The menthol ban has been a priority for Black health advocates who cite the industry’s targeting of African American communities. Only 29 percent of White smokers use menthol cigarettes, as opposed to 85 percent of African American smokers, according to a National Survey on Drug Use and Health

OOF: An ambitious new experiment will assess the impact of routine at-home testing for the coronavirus.

“Sponsored by the National Institutes of Health and the Centers for Disease Control and Prevention, it aims to distribute 2 million free at-home test kits to 80,000 families in Greenville, N.C. and the rest of Pitt County, and in Chattanooga, Tenn., to conduct regular testing from now until around June,” The Post’s Ariana Eunjung Cha reports.

Researchers will analyze whether encouraging people to test themselves, even if they don’t feel any symptoms, decreases community transmission. They will monitor the level of virus in wastewater, track hospitalizations and measure other indicators for community spread.

“We could really change the game here,” said NIH Director Francis Collins. “Even after we get to a high level of vaccination, we will still not be 100 percent, so testing is going to be with us for quite a long time.”

Congress allocated $50 billion to a large-scale expansion of testing in its recent relief package. That money, combined with the improving efficacy of rapid tests, could help make routine home-testing a reality.

OUCH: GOP lawmakers are touting a coronavirus relief provision that they voted against.

Rep. Greg Pence (Ind.) promised that “help is on the way” for the restaurant industry, while his colleague from Washington, Rep. Jaime Herrera Beutler promoted a virtual briefing about the Restaurant Revitalization Fund, a new emergency assistance program for the industry. Beth Van Duyne (Texas) tweeted a link directing constituents to more information about the fund, which opens May 3.

“The trio of Republicans are now among a number of lawmakers who have touted a piece of President Biden’s coronavirus relief bill — even though they voted against it,” The Post’s Reis Thebault reports. “The Republicans’ embrace of this part of Biden’s stimulus bill, which passed last month on an almost entirely party-line vote, came in the days and hours leading up to the president’s first address to a joint session of Congress.”

House Speaker Nancy Pelosi (D-Calif.) released a statement Wednesday accusing the Republican representatives of political maneuvering: “BREAKING: Two More House Republicans Exposed for Voting No, But Taking the Dough,” the release’s headline read.

More in coronavirus news

  • Fully vaccinated seniors are 94 percent less likely to be hospitalized with coronavirus compared to unvaccinated people, according to a Centers for Disease Control and Prevention study. The analysis confirmed the efficacy of vaccines in real-world settings, even as more transmissible variants of the virus circulate, The Post’s Lena H. Sun reports.
  • The Biden administration is more than six weeks late in its self-imposed deadline to issue new workplace safety standards for the coronavirus, The Post’s Eli Rosenberg reports.
  • Virginia schools are turning to outdoor classrooms to reduce the risk of virus transmission and help restore confidence and in-person learning. A bonus: Many of the kids seem to enjoy outdoor learning, Hannah Natanson reports.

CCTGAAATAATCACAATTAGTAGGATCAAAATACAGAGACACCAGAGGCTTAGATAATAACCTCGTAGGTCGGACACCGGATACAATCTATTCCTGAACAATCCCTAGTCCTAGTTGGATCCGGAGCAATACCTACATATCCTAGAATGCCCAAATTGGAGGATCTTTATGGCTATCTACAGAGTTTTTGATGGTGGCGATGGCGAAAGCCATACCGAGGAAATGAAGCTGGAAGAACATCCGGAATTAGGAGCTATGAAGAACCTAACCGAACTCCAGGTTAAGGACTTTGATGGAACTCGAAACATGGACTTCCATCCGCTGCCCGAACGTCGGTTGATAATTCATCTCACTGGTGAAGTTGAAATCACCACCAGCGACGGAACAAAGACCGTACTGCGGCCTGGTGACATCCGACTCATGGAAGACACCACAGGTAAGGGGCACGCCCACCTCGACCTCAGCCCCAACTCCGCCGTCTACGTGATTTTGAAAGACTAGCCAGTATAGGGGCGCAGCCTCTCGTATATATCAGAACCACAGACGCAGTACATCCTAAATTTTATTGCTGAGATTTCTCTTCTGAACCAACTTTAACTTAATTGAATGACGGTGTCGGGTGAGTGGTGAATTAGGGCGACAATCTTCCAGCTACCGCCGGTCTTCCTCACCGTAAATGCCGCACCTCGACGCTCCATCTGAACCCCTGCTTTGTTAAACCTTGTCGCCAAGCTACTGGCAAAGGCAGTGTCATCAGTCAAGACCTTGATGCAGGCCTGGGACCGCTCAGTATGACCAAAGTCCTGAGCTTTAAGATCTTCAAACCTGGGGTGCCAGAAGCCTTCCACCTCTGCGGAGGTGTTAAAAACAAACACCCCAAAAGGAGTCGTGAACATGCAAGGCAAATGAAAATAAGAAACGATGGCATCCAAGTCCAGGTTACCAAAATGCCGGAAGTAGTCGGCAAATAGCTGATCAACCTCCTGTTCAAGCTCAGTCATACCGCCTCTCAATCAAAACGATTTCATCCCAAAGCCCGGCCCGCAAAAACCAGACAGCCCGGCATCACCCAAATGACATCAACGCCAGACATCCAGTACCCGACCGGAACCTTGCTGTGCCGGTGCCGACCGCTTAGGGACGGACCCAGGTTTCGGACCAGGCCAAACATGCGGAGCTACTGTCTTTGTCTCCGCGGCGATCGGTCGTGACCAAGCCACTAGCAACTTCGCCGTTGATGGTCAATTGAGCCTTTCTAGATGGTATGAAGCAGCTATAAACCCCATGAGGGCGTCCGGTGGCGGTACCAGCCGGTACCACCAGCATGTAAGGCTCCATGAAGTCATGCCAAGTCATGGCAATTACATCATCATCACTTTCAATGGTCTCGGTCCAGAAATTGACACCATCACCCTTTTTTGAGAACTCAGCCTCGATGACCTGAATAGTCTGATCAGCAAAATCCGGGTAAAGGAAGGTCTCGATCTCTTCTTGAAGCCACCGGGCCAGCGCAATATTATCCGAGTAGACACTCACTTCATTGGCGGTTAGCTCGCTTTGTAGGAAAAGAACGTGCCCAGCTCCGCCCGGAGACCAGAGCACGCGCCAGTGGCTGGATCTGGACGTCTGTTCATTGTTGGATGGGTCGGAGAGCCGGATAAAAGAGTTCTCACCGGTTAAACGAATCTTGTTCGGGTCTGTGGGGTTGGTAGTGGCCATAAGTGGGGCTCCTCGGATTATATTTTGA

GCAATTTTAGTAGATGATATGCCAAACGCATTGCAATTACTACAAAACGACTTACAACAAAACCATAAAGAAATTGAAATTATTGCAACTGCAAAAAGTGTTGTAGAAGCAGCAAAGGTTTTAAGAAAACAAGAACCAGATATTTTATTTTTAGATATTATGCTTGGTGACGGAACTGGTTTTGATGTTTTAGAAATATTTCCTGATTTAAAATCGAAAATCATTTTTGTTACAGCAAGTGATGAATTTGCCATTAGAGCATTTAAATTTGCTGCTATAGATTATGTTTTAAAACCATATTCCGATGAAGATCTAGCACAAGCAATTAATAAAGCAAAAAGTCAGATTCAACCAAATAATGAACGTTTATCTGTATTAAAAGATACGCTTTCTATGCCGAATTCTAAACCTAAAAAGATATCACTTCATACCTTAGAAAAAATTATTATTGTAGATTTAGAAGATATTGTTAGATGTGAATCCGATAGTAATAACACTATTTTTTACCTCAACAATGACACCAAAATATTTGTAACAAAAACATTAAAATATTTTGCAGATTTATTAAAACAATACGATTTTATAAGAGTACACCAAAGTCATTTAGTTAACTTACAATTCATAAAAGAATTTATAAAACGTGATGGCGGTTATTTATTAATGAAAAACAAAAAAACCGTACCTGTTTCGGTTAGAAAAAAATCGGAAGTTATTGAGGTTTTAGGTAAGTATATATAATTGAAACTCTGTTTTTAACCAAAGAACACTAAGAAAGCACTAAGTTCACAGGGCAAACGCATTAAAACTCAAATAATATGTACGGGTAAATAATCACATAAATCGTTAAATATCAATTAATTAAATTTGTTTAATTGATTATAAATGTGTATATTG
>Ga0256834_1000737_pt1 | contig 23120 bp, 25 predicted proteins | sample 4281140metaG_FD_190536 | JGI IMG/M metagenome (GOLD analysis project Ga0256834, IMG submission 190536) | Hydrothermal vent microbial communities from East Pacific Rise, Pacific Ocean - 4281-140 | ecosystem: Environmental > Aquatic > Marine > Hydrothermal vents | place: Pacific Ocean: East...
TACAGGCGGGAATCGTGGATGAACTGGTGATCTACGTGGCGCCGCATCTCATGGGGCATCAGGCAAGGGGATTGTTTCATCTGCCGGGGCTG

• Chicago Mayor Mayor Lori Lightfoot (D) said Wednesday that the city is considering potential “vax” passes that would grant preferential seating and admissions to events for fully vaccinated residents, Chicago Tribune’s Gregory Pratt reports.

Health and environment

A deadly air pollutant disproportionately harms Americans of color, according to a new study.

“The analysis of fine-particle matter, which includes soot, shows how decisions made decades ago about where to build highways and industrial plants continue to harm the health of Black, Latino and Asian Americans today,” The Post’s Juliet Eilperin and Darryl Fears report.

While the country has made huge strides in combating air pollution, Black, Latino, Asian and Americans continue to suffer greater exposure to fine-particle pollution, which can become embedded in the lungs. The pollution comes from industry, power plants, agriculture and vehicle exhaust. 

“The study found that Black people are exposed to 21 percent more fine-particle pollution compared to average Americans, while exposure was 18 percent greater for Asian Americans and 11 percent more for Hispanics. White Americans, by contrast, have 8 percent less pollution exposure than the average,” our colleagues write.

Elsewhere in health care

CMS hospital star ratings are out.

The Center for Medicare & Medicaid Services rates hospital quality based on 48 measures related to mortality, safety of care, readmission, patient experience or timeliness and effectiveness of care. This year’s ratings are based on a revised methodology launched in January. 

Overall, 50 percent of hospitals received the same rating as last year; 45 percent moved up or down by one star; and 5 percent shifted by two or more stars, Becker Hospital Review’s Erica Carbajal reports. A breakdown shows that 455 hospitals received a five-star rating, 988 received four stars, 1,018 received three stars, 690 received two stars, and 204 received one star.

The majority of employers say the government needs to take action to control health-care costs.

Nearly 90 percent of corporate executives say that the cost of providing health benefits to employees will become unsustainable in the next five to 10 years, and 85 percent say that the government will need to intervene to control costs, according to a new survey from the Purchaser Business Group on Health (PBGH) and KFF (Kaiser Family Foundation). The survey respondents included more than 300 executive leaders at companies with over 5,000 employees.

Sugar rush


Frenemies part 4. Keeping up with the vaccines. #ItsOurHome